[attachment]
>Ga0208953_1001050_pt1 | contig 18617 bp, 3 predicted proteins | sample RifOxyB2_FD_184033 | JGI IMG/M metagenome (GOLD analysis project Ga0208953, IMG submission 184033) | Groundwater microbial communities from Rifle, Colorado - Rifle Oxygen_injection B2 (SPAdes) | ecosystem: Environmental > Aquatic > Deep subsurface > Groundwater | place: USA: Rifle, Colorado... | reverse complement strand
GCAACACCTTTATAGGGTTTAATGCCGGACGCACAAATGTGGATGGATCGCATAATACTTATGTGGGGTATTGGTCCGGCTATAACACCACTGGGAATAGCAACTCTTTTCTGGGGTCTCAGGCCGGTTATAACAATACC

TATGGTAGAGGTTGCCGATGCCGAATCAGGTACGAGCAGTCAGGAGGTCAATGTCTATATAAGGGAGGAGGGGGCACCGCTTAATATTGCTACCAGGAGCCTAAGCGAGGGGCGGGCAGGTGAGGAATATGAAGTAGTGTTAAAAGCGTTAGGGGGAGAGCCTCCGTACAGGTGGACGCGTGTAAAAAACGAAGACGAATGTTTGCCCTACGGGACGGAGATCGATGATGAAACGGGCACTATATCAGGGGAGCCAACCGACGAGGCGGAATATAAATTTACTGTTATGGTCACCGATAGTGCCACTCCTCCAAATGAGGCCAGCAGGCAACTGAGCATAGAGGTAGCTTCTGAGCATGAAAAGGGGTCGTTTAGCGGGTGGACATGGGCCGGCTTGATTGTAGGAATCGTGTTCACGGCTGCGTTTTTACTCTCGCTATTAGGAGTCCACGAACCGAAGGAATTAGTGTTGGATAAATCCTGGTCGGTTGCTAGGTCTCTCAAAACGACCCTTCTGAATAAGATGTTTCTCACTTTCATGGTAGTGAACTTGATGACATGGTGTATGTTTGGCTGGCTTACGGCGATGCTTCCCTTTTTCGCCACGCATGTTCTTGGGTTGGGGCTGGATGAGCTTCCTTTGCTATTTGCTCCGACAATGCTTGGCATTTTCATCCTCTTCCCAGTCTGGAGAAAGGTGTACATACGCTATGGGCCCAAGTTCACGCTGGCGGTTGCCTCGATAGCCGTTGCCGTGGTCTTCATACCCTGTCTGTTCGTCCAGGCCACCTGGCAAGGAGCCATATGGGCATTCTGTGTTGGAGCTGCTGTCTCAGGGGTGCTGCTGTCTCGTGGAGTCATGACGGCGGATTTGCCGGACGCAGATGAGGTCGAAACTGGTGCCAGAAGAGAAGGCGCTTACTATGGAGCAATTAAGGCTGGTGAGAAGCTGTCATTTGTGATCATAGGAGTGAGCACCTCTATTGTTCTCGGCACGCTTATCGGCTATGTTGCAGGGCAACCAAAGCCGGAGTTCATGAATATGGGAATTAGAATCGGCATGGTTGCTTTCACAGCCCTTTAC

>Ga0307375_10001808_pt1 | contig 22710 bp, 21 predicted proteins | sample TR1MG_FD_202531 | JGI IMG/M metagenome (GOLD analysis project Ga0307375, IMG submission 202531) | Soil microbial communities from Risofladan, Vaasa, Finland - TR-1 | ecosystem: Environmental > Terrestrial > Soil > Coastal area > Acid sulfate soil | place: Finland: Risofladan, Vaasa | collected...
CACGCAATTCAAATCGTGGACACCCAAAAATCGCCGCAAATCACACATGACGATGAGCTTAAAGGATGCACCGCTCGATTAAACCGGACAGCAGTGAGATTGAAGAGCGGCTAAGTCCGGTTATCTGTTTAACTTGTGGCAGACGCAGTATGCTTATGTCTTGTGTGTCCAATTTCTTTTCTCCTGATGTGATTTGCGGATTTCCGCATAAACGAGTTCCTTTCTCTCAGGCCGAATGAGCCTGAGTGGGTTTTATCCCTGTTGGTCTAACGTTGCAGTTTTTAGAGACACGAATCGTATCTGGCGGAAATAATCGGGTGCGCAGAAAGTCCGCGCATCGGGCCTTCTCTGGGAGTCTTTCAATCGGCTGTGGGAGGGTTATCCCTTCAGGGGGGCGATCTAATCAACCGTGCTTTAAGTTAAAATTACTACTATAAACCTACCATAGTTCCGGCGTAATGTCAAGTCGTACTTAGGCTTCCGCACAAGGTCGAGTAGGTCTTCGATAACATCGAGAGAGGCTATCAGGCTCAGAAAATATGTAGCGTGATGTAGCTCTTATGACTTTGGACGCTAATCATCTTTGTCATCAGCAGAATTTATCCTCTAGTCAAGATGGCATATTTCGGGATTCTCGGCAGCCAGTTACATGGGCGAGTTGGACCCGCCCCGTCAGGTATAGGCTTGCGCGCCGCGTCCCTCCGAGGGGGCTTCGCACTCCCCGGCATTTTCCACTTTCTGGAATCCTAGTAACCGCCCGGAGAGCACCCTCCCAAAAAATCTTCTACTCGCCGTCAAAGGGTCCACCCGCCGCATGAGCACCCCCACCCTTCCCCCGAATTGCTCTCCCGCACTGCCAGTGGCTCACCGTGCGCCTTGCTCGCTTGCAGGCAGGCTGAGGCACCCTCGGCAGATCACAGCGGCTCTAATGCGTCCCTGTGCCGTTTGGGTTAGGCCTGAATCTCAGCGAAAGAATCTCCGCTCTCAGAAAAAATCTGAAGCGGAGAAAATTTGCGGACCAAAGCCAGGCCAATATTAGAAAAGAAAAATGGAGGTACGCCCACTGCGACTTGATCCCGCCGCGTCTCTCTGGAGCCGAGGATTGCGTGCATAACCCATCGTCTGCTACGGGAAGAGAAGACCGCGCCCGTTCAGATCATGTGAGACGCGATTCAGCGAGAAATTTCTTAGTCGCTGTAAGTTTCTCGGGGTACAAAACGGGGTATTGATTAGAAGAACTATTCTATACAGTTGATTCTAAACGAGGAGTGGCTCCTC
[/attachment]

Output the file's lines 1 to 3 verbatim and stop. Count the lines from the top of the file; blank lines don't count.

>Ga0208953_1001050_pt1 | contig 18617 bp, 3 predicted proteins | sample RifOxyB2_FD_184033 | JGI IMG/M metagenome (GOLD analysis project Ga0208953, IMG submission 184033) | Groundwater microbial communities from Rifle, Colorado - Rifle Oxygen_injection B2 (SPAdes) | ecosystem: Environmental > Aquatic > Deep subsurface > Groundwater | place: USA: Rifle, Colorado... | reverse complement strand
GCAACACCTTTATAGGGTTTAATGCCGGACGCACAAATGTGGATGGATCGCATAATACTTATGTGGGGTATTGGTCCGGCTATAACACCACTGGGAATAGCAACTCTTTTCTGGGGTCTCAGGCCGGTTATAACAATACC

TATGGTAGAGGTTGCCGATGCCGAATCAGGTACGAGCAGTCAGGAGGTCAATGTCTATATAAGGGAGGAGGGGGCACCGCTTAATATTGCTACCAGGAGCCTAAGCGAGGGGCGGGCAGGTGAGGAATATGAAGTAGTGTTAAAAGCGTTAGGGGGAGAGCCTCCGTACAGGTGGACGCGTGTAAAAAACGAAGACGAATGTTTGCCCTACGGGACGGAGATCGATGATGAAACGGGCACTATATCAGGGGAGCCAACCGACGAGGCGGAATATAAATTTACTGTTATGGTCACCGATAGTGCCACTCCTCCAAATGAGGCCAGCAGGCAACTGAGCATAGAGGTAGCTTCTGAGCATGAAAAGGGGTCGTTTAGCGGGTGGACATGGGCCGGCTTGATTGTAGGAATCGTGTTCACGGCTGCGTTTTTACTCTCGCTATTAGGAGTCCACGAACCGAAGGAATTAGTGTTGGATAAATCCTGGTCGGTTGCTAGGTCTCTCAAAACGACCCTTCTGAATAAGATGTTTCTCACTTTCATGGTAGTGAACTTGATGACATGGTGTATGTTTGGCTGGCTTACGGCGATGCTTCCCTTTTTCGCCACGCATGTTCTTGGGTTGGGGCTGGATGAGCTTCCTTTGCTATTTGCTCCGACAATGCTTGGCATTTTCATCCTCTTCCCAGTCTGGAGAAAGGTGTACATACGCTATGGGCCCAAGTTCACGCTGGCGGTTGCCTCGATAGCCGTTGCCGTGGTCTTCATACCCTGTCTGTTCGTCCAGGCCACCTGGCAAGGAGCCATATGGGCATTCTGTGTTGGAGCTGCTGTCTCAGGGGTGCTGCTGTCTCGTGGAGTCATGACGGCGGATTTGCCGGACGCAGATGAGGTCGAAACTGGTGCCAGAAGAGAAGGCGCTTACTATGGAGCAATTAAGGCTGGTGAGAAGCTGTCATTTGTGATCATAGGAGTGAGCACCTCTATTGTTCTCGGCACGCTTATCGGCTATGTTGCAGGGCAACCAAAGCCGGAGTTCATGAATATGGGAATTAGAATCGGCATGGTTGCTTTCACAGCCCTTTAC